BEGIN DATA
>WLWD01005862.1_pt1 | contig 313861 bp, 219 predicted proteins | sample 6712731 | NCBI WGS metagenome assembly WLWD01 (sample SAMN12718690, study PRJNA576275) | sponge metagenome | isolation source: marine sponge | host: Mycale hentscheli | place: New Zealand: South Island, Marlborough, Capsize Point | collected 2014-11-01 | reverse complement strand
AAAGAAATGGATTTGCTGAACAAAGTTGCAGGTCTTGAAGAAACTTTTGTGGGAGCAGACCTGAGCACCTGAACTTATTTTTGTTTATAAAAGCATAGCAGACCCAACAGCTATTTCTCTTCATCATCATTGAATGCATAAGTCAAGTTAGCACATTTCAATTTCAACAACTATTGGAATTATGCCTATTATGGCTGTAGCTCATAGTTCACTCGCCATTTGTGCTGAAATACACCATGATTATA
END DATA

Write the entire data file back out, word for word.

>WLWD01005862.1_pt1 | contig 313861 bp, 219 predicted proteins | sample 6712731 | NCBI WGS metagenome assembly WLWD01 (sample SAMN12718690, study PRJNA576275) | sponge metagenome | isolation source: marine sponge | host: Mycale hentscheli | place: New Zealand: South Island, Marlborough, Capsize Point | collected 2014-11-01 | reverse complement strand
AAAGAAATGGATTTGCTGAACAAAGTTGCAGGTCTTGAAGAAACTTTTGTGGGAGCAGACCTGAGCACCTGAACTTATTTTTGTTTATAAAAGCATAGCAGACCCAACAGCTATTTCTCTTCATCATCATTGAATGCATAAGTCAAGTTAGCACATTTCAATTTCAACAACTATTGGAATTATGCCTATTATGGCTGTAGCTCATAGTTCACTCGCCATTTGTGCTGAAATACACCATGATTATA